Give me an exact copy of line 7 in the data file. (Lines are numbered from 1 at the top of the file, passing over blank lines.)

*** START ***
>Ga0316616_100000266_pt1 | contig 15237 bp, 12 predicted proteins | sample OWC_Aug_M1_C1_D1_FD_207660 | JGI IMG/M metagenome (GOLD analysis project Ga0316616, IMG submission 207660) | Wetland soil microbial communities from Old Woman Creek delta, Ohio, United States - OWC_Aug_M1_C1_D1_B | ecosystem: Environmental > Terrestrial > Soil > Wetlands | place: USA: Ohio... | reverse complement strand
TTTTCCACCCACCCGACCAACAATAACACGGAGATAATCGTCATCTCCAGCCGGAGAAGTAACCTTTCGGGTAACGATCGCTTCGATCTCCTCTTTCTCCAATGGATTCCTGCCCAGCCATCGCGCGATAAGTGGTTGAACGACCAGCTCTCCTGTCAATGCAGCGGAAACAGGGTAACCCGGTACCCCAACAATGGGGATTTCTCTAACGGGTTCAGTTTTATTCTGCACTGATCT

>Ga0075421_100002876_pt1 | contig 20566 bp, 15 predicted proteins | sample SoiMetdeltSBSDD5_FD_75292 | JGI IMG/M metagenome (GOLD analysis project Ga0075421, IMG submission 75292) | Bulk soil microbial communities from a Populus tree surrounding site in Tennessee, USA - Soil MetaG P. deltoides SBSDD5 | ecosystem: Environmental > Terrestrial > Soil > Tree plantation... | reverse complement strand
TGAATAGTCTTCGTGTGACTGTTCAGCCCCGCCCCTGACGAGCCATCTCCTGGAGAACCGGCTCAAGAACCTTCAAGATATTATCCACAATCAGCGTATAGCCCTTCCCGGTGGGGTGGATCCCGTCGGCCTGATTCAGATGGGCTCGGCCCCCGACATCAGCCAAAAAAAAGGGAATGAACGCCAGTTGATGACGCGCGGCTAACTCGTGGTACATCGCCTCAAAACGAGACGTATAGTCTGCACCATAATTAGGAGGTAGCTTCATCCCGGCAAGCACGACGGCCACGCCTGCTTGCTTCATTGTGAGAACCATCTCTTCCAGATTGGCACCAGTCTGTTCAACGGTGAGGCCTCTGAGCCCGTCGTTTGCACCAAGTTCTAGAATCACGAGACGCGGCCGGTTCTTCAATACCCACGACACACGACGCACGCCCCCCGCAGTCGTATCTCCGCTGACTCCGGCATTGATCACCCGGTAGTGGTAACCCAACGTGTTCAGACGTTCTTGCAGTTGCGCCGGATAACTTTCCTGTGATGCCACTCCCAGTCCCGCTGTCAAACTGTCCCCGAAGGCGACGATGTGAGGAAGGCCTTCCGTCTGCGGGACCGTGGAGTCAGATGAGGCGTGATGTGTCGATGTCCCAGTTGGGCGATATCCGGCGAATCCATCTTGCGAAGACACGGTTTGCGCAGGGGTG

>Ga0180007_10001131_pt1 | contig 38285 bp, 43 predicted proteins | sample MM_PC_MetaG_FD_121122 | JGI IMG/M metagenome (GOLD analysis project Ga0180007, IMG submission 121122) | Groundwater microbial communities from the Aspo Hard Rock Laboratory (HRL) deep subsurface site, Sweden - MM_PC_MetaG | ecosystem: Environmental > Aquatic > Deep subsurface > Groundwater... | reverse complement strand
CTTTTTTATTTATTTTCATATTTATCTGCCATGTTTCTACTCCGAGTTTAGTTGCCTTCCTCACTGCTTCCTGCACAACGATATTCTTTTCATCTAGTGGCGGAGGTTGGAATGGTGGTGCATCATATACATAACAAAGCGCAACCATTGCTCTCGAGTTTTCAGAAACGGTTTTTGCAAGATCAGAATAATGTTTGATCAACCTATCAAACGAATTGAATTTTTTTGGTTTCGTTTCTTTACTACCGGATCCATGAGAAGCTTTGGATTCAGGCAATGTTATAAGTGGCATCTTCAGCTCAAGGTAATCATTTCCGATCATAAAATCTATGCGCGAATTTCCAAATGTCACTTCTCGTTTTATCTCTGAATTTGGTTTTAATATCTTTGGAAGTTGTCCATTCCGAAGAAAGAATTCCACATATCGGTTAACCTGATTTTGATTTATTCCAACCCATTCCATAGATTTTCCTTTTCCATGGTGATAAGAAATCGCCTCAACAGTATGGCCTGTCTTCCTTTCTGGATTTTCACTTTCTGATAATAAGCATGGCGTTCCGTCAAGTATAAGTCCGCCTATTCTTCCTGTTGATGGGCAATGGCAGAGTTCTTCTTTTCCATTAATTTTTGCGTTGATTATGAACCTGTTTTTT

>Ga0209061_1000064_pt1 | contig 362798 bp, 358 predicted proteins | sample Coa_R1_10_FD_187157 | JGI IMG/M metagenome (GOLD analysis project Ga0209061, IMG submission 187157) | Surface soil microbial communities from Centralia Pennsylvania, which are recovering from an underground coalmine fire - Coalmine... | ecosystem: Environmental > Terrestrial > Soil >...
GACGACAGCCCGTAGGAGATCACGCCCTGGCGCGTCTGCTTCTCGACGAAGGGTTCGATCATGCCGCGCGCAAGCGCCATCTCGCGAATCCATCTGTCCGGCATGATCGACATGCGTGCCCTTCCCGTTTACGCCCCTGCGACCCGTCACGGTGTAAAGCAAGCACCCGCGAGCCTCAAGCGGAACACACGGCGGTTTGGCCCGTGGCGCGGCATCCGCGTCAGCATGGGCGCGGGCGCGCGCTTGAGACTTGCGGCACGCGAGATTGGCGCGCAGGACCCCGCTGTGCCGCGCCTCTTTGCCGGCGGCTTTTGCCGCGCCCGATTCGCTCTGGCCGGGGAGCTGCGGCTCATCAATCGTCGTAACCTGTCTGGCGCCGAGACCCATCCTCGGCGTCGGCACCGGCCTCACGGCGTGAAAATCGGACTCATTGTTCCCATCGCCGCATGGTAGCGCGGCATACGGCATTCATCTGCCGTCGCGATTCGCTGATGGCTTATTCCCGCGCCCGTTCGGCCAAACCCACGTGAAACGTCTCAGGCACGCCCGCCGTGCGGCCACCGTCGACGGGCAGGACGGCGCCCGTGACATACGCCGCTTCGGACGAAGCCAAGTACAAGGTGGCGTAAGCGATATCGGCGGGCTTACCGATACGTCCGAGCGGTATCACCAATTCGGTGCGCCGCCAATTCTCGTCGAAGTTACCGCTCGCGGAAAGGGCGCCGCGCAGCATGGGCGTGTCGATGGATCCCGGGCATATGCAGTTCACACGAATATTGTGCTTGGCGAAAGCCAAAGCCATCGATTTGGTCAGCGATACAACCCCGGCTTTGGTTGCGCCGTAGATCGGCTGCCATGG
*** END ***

>Ga0209061_1000064_pt1 | contig 362798 bp, 358 predicted proteins | sample Coa_R1_10_FD_187157 | JGI IMG/M metagenome (GOLD analysis project Ga0209061, IMG submission 187157) | Surface soil microbial communities from Centralia Pennsylvania, which are recovering from an underground coalmine fire - Coalmine... | ecosystem: Environmental > Terrestrial > Soil >...